“I wanted to know, given what’s going on with this looming environmental crisis, what could we do about it? That’s the basic question,” Ausubel says. “And so I just began—partly as a citizen, really, and partly as a journalist—to poke around and see who was out there that might have some real solutions.”
As a journalist, he explored tensions between the conventional medical community and alternative therapy clinics in
on the environment, social justice and alternative medicine would later make it into the pages of Tikkun, Utne Reader and the Huffington Post.
In the late 1980s, Ausubel’s path shifted again. Working on a film near Ohkay Owingeh, he met master organic gardener Gabriel Howearth.
Despite six years of farming in Chimayó, Ausubel says, “I had never seen biodiversity in the garden, and it totally blew my mind. It was extraordinary.”
In Howearth’s garden, Ausubel learned for the first time about quinoa and amaranth; he saw more varieties of tomatoes than he could have imagined.
“The difference is that now we have used up all slack in the schedule for actions needed to defuse the global warming time bomb.”)
Ausubel points to the catastrophic summer of 2011 as evidence that the proverbial time bomb is ticking.
Wildfires raged across Texas, New Mexico, Arizona and Colorado; floods plagued the Midwest; hurricanes migrated as far north as New York; no region of the country seemed immune.
Ausubel says that “physical reality” is slowly convincing people that it’s time to rethink the interplay between humanity and the natural world—which, in his view, should never have been separated.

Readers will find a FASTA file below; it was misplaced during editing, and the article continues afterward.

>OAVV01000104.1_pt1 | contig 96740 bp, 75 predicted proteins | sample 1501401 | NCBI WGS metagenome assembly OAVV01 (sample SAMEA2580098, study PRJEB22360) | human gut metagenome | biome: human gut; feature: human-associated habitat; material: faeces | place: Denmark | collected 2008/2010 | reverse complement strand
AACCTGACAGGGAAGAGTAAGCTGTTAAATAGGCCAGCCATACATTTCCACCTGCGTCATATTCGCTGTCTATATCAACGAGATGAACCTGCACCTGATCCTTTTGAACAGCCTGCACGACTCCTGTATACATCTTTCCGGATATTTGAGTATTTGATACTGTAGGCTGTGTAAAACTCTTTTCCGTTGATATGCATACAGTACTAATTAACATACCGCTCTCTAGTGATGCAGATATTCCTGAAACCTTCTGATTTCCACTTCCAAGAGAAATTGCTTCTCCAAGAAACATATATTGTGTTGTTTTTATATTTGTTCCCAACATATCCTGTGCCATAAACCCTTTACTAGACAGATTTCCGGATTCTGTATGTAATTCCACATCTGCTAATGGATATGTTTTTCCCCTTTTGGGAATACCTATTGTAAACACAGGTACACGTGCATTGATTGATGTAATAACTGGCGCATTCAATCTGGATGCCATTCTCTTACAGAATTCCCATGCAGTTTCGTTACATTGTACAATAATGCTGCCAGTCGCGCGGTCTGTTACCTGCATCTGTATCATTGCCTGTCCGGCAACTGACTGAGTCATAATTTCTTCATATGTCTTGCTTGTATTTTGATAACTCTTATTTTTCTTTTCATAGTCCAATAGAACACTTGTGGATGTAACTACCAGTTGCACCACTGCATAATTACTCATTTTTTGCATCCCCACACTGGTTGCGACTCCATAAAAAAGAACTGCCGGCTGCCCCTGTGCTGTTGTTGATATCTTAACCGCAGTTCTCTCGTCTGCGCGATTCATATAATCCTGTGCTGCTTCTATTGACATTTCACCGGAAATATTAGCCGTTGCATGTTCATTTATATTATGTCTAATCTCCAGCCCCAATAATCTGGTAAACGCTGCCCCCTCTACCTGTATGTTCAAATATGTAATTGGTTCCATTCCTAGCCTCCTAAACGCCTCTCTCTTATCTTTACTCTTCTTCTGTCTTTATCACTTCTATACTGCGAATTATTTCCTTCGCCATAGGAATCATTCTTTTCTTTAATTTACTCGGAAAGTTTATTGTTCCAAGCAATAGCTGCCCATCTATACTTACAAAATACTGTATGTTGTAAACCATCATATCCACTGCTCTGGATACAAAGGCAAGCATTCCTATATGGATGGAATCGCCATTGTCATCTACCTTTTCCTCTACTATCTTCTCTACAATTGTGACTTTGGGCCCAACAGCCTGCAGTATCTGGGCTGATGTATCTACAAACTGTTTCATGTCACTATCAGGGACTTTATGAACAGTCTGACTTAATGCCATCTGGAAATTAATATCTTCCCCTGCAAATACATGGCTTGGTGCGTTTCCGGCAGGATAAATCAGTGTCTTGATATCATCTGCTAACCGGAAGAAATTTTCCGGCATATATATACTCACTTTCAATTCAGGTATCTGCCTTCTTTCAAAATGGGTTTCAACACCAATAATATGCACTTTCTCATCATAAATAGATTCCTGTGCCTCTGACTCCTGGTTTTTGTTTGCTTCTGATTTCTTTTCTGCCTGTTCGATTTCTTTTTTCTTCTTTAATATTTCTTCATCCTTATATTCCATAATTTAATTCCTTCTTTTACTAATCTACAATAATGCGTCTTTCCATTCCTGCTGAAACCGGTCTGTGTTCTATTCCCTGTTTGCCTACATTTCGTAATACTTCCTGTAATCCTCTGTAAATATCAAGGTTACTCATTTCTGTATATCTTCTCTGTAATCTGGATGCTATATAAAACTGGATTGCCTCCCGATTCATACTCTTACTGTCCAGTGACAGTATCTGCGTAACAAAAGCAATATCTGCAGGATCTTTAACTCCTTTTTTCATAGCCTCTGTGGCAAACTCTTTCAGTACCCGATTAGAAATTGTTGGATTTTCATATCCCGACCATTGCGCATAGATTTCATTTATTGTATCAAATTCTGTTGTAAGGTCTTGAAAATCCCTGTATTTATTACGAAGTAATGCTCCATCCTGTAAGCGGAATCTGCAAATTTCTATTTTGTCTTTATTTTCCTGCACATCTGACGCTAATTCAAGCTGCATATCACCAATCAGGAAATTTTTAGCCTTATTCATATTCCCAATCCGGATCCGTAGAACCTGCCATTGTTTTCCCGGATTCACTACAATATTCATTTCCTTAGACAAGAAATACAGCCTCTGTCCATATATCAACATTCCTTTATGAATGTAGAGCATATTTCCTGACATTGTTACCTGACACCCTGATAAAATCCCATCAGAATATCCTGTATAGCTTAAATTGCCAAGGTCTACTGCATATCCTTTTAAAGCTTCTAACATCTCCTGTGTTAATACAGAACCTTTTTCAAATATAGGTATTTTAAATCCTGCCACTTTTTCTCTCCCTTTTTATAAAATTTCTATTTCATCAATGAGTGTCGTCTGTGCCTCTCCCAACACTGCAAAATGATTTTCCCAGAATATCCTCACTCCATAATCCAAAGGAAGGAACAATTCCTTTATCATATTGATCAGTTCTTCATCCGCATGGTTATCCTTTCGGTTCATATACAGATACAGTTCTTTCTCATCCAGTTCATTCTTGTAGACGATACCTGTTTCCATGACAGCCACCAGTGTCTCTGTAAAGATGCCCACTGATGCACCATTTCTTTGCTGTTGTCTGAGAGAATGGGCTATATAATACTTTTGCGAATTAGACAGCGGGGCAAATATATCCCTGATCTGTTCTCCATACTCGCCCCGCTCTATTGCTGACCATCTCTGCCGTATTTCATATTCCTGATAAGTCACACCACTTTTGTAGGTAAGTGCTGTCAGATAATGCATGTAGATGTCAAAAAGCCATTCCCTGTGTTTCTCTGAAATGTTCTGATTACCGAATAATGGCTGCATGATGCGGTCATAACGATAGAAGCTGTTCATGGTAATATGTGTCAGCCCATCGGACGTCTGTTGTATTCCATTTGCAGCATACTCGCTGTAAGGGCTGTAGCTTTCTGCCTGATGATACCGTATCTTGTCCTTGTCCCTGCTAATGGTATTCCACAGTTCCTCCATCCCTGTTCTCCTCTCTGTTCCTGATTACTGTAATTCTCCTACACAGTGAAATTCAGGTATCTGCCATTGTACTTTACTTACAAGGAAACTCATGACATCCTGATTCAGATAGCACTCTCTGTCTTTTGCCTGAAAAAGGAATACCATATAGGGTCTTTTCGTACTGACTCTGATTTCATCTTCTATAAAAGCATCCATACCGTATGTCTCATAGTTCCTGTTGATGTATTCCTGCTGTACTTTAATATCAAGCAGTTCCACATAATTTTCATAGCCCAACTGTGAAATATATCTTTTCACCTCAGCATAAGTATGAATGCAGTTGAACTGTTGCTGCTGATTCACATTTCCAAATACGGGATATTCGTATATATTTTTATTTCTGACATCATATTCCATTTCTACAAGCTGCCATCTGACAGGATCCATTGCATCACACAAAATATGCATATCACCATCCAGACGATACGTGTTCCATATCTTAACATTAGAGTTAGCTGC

But the real revolution, he says, will come down to something much more concrete: jobs.
“Both Europe and China have seen this next industrial revolution and the green economy,” Ausubel says. “Europe explicitly has said they want to capture 25 percent of the global green products market by 2020, and they’re on track to do that. China is seizing the high ground on clean energy, building giant research institutions that will rapidly outstrip anything going on here,” he continues. “What the US faces is actually, ultimately, a business competitiveness issue. If we don’t get with the program here, we’re never going to catch up. We’re just going to sink like a stone.”
Bob Dylan lyrics aside, the times are changing—and not just according to the Occupy Wall Street contingent.
Ausubel points to US Marine Corps Col. Mark “Puck” Myckleby as an example of the broader awareness of global climate issues: Myckleby will present at this year’s Bioneers conference on “the relationship of climate change and energy use to national security,” according to the conference program.
The US military, Ausubel adds, has
“The military’s going green,” Ausubel shrugs, grinning. What’s more, he says, its concept of national security relies upon less centralized—and therefore less vulnerable—food and energy systems.
In short, Ausubel says, “All the things we’ve been talking about for a couple decades are now being talked about in the highest levels of the military.”
That could be part of the reason a man whose job it is to point out the flaws in civilization’s current economic, political and environmental systems remains so uncannily upbeat: Incremental success is coming his way, and has been for a while.
“I think we’ve been onto trends really early that are now really catching fire,” Ausubel says. “We’re now kind of moving into the next position, which is more of an action position of ‘How do you actually manifest all this stuff—not just educate and communicate, but actually put it in place?’ I think that’s the big shift.”
Though Bioneers has always been “solutions-focused,” Ausubel says, there’s still an enormous amount of work to be done.
“I’m less focused on our accomplishments than I am on what needs to be done still—and it’s definitely daunting,” he admits.
But that doesn’t diminish his expectations for the revolution—the one that will make the next six years the most important ones in human history.